Contractual promises – are they binding?

What was the effect of the Landlord’s promise to “take care of the tenant”?

Representations made in the course of negotiations may result in an agreement collateral to the main agreement if it can be concluded that the parties intended that the representation be contractually binding.[1]  In the case of Crown Melbourne Limited v Cosmopolitan Hotel (Vic) Pty Ltd [2016] HCA 26 the High Court had to determine whether or not whether a representation made by a landlord, to the extent that the landlord’s representative stated that the tenant would be “looked after at renewal time”, gave rise to a collateral contract which the landlord was obliged to offer the tenant further leases for a term of five years each.

Background              

Crown Melbourne Limited (Landlord) is the owner of the Melbourne Casino and Entertainment Complex.  The Landlord leased two premises in the complex to Cosmopolitan Hotel (Vic) Pty Ltd (Tenant).

In 2005 the Landlord and the Tenant commenced negotiations for new leases with respect to the premises.  The new leases which were offered by the Landlord were limited to a term of five years and did not contain an option for renewal. 

Clause 2.3 of each lease provided that the Landlord was to give at least six months notice to the Tenant prior to the expiration of the lease stating whether:

(a)        the Landlord will renew this Lease, and on what terms (this may include a requirement to refurbish the Premises or to move to different premises…);

(b)        the Landlord will allow the Tenant to occupy the Premises on a monthly tenancy after the Expiry Date; or

(c)    the Landlord will require the Tenant to vacate the Premises by the Expiry Date.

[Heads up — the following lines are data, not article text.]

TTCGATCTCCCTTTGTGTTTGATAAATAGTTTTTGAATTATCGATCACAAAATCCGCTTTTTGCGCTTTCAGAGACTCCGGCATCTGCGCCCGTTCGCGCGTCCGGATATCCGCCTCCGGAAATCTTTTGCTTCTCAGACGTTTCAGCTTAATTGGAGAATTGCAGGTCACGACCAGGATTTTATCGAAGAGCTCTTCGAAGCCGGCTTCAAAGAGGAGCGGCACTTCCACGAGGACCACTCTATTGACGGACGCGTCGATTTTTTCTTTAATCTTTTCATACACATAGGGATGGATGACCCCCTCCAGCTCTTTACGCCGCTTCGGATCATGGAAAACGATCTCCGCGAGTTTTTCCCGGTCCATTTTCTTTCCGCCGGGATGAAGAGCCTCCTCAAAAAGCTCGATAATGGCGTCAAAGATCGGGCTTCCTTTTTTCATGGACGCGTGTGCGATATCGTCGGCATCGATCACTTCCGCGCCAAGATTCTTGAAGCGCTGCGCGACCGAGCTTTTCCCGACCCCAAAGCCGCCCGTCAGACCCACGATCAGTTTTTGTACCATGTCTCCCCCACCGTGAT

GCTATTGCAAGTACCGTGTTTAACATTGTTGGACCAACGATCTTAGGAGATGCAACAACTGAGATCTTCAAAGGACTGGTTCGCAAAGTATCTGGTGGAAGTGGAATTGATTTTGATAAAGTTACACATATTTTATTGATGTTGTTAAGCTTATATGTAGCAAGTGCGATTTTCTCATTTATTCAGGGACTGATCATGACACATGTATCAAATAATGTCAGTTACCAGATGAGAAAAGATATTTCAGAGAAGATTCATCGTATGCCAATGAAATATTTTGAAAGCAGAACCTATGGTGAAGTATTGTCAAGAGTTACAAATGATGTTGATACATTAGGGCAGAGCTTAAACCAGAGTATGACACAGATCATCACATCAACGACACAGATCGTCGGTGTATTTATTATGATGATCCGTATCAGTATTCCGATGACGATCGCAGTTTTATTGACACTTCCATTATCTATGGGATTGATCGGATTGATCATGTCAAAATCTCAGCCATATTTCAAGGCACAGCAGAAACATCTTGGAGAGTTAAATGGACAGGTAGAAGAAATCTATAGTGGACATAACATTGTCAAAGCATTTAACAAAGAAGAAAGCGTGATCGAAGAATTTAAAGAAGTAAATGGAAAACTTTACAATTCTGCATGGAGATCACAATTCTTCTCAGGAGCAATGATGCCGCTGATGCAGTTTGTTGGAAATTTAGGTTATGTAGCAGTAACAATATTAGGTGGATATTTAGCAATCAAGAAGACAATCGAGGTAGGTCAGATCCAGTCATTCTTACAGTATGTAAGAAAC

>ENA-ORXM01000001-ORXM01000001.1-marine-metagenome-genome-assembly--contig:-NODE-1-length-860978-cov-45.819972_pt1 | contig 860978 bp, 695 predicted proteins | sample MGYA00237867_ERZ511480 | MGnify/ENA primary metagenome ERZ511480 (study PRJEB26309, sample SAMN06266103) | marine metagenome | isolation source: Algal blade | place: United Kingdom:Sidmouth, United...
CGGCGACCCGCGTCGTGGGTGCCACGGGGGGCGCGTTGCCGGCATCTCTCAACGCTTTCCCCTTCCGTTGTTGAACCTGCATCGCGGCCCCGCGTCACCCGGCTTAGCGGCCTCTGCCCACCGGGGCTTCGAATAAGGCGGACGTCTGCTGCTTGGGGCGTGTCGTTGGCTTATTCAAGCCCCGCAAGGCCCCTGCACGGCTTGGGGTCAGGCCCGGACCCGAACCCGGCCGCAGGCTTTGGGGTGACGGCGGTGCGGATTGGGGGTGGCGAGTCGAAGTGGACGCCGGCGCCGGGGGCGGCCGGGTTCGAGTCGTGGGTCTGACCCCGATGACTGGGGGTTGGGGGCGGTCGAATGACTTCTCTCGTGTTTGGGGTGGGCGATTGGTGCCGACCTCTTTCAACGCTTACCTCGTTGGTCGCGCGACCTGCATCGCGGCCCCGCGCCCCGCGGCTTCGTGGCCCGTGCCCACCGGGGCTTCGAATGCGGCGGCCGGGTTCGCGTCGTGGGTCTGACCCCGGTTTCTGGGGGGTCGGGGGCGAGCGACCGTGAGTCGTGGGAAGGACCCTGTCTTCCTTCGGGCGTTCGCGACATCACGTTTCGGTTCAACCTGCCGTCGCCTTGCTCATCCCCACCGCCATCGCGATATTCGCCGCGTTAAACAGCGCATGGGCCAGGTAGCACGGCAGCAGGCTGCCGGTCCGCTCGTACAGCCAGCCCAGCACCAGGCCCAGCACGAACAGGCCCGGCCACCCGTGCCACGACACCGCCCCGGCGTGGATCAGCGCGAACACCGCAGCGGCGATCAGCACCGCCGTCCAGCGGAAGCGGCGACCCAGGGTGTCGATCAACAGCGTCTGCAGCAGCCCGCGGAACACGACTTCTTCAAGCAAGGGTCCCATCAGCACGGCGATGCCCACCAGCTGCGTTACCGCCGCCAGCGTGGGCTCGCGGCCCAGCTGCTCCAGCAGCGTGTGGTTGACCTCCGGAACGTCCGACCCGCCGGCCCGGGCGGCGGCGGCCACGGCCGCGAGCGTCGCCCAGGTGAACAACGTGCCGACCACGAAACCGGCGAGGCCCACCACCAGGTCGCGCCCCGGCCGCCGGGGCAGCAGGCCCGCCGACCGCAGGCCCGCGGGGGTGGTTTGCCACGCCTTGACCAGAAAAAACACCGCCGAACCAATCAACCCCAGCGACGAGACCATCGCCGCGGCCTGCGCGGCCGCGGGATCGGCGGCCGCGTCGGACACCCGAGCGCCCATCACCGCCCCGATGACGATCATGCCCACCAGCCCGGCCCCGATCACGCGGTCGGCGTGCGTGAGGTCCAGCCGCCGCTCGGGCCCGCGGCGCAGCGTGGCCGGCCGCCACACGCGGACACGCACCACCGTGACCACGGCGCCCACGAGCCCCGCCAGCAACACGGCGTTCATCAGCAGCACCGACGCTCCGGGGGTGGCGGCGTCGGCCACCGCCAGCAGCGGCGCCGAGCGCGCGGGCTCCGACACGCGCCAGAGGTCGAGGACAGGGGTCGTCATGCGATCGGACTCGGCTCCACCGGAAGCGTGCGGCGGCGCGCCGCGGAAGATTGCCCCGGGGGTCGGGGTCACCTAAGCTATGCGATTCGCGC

It was a condition of the leases that a major refurbishment of the premises be undertaken by the Tenant.  Concerned about the cost of the refurbishment and the extent of this obligation under the leases, the Tenant’s representative, Mr Zampelis, sought to obtain a commitment from the Landlord to allow the Tenant to continue to trade for a further five years upon the expiry of the initial term.  The Landlord was unwilling to offer any further term on the leases.  The leases, limited to a term of five years, were signed by the Tenant in November 2005.

In October 2008 the Landlord invited tenders for new leases of the premises and the Tenant submitted tenders in March 2009.  In December 2008 the Landlord gave notice to the Tenant requiring the Tenant to vacate the premises on the expiration of the lease.

VCAT proceedings

In July 2010 the Tenant commenced proceedings in the Victorian Civil and Administrative Tribunal (VCAT) against the Landlord.  The Tenant alleged that a series of representations had been made to Mr Zampelis to the effect that the Tenant would be given an extra term of five years following the expiration of the lease (Representations).

The Tenant claimed (among other things):

  • the Representations amounted to a promise that the Landlord would offer a renewal for a further five year term at the end of the lease; 
  • to have been induced by the Representations to execute the leases and to carry out the refurbishments; and
  • the Representations gave rise to a collateral contract pursuant to which the Landlord was obliged to offer the Tenant further five year leases.

The VCAT found that the Representation gave rise to a collateral contract.